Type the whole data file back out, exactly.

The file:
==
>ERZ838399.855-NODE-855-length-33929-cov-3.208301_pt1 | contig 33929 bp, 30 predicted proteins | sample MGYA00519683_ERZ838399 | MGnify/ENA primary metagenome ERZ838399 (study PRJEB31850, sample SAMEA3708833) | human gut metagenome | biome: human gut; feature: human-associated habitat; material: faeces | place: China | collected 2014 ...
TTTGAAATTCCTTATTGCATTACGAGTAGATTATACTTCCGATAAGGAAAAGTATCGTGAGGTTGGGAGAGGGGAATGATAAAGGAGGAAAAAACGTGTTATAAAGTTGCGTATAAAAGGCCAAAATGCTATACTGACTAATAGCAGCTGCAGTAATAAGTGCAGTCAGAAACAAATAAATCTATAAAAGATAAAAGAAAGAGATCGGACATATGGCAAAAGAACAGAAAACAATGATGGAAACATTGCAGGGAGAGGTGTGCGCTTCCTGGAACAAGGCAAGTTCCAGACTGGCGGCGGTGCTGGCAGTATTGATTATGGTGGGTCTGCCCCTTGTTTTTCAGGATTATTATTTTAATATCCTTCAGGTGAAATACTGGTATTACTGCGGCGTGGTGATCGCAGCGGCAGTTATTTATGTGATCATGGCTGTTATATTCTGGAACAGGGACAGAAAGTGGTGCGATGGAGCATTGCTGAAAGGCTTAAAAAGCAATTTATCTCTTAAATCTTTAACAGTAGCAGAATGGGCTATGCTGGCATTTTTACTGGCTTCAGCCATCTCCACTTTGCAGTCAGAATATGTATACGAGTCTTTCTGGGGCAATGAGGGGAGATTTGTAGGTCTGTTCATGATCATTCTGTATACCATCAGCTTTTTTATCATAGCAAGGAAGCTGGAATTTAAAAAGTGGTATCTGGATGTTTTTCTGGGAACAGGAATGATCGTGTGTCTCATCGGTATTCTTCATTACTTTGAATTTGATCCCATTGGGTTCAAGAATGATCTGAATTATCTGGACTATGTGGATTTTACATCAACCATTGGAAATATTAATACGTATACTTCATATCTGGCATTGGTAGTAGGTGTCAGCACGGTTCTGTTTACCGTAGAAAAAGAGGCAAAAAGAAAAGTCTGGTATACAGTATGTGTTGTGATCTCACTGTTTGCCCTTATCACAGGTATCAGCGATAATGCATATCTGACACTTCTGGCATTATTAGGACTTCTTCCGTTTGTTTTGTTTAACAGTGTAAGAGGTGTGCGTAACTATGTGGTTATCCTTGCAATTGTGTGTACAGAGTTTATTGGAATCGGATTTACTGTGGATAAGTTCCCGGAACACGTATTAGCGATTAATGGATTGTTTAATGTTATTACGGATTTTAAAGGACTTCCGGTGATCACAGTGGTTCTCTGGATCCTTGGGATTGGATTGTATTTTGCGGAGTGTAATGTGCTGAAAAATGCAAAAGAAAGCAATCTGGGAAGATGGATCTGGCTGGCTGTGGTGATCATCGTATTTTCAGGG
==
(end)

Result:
>ERZ838399.855-NODE-855-length-33929-cov-3.208301_pt1 | contig 33929 bp, 30 predicted proteins | sample MGYA00519683_ERZ838399 | MGnify/ENA primary metagenome ERZ838399 (study PRJEB31850, sample SAMEA3708833) | human gut metagenome | biome: human gut; feature: human-associated habitat; material: faeces | place: China | collected 2014 ...
TTTGAAATTCCTTATTGCATTACGAGTAGATTATACTTCCGATAAGGAAAAGTATCGTGAGGTTGGGAGAGGGGAATGATAAAGGAGGAAAAAACGTGTTATAAAGTTGCGTATAAAAGGCCAAAATGCTATACTGACTAATAGCAGCTGCAGTAATAAGTGCAGTCAGAAACAAATAAATCTATAAAAGATAAAAGAAAGAGATCGGACATATGGCAAAAGAACAGAAAACAATGATGGAAACATTGCAGGGAGAGGTGTGCGCTTCCTGGAACAAGGCAAGTTCCAGACTGGCGGCGGTGCTGGCAGTATTGATTATGGTGGGTCTGCCCCTTGTTTTTCAGGATTATTATTTTAATATCCTTCAGGTGAAATACTGGTATTACTGCGGCGTGGTGATCGCAGCGGCAGTTATTTATGTGATCATGGCTGTTATATTCTGGAACAGGGACAGAAAGTGGTGCGATGGAGCATTGCTGAAAGGCTTAAAAAGCAATTTATCTCTTAAATCTTTAACAGTAGCAGAATGGGCTATGCTGGCATTTTTACTGGCTTCAGCCATCTCCACTTTGCAGTCAGAATATGTATACGAGTCTTTCTGGGGCAATGAGGGGAGATTTGTAGGTCTGTTCATGATCATTCTGTATACCATCAGCTTTTTTATCATAGCAAGGAAGCTGGAATTTAAAAAGTGGTATCTGGATGTTTTTCTGGGAACAGGAATGATCGTGTGTCTCATCGGTATTCTTCATTACTTTGAATTTGATCCCATTGGGTTCAAGAATGATCTGAATTATCTGGACTATGTGGATTTTACATCAACCATTGGAAATATTAATACGTATACTTCATATCTGGCATTGGTAGTAGGTGTCAGCACGGTTCTGTTTACCGTAGAAAAAGAGGCAAAAAGAAAAGTCTGGTATACAGTATGTGTTGTGATCTCACTGTTTGCCCTTATCACAGGTATCAGCGATAATGCATATCTGACACTTCTGGCATTATTAGGACTTCTTCCGTTTGTTTTGTTTAACAGTGTAAGAGGTGTGCGTAACTATGTGGTTATCCTTGCAATTGTGTGTACAGAGTTTATTGGAATCGGATTTACTGTGGATAAGTTCCCGGAACACGTATTAGCGATTAATGGATTGTTTAATGTTATTACGGATTTTAAAGGACTTCCGGTGATCACAGTGGTTCTCTGGATCCTTGGGATTGGATTGTATTTTGCGGAGTGTAATGTGCTGAAAAATGCAAAAGAAAGCAATCTGGGAAGATGGATCTGGCTGGCTGTGGTGATCATCGTATTTTCAGGG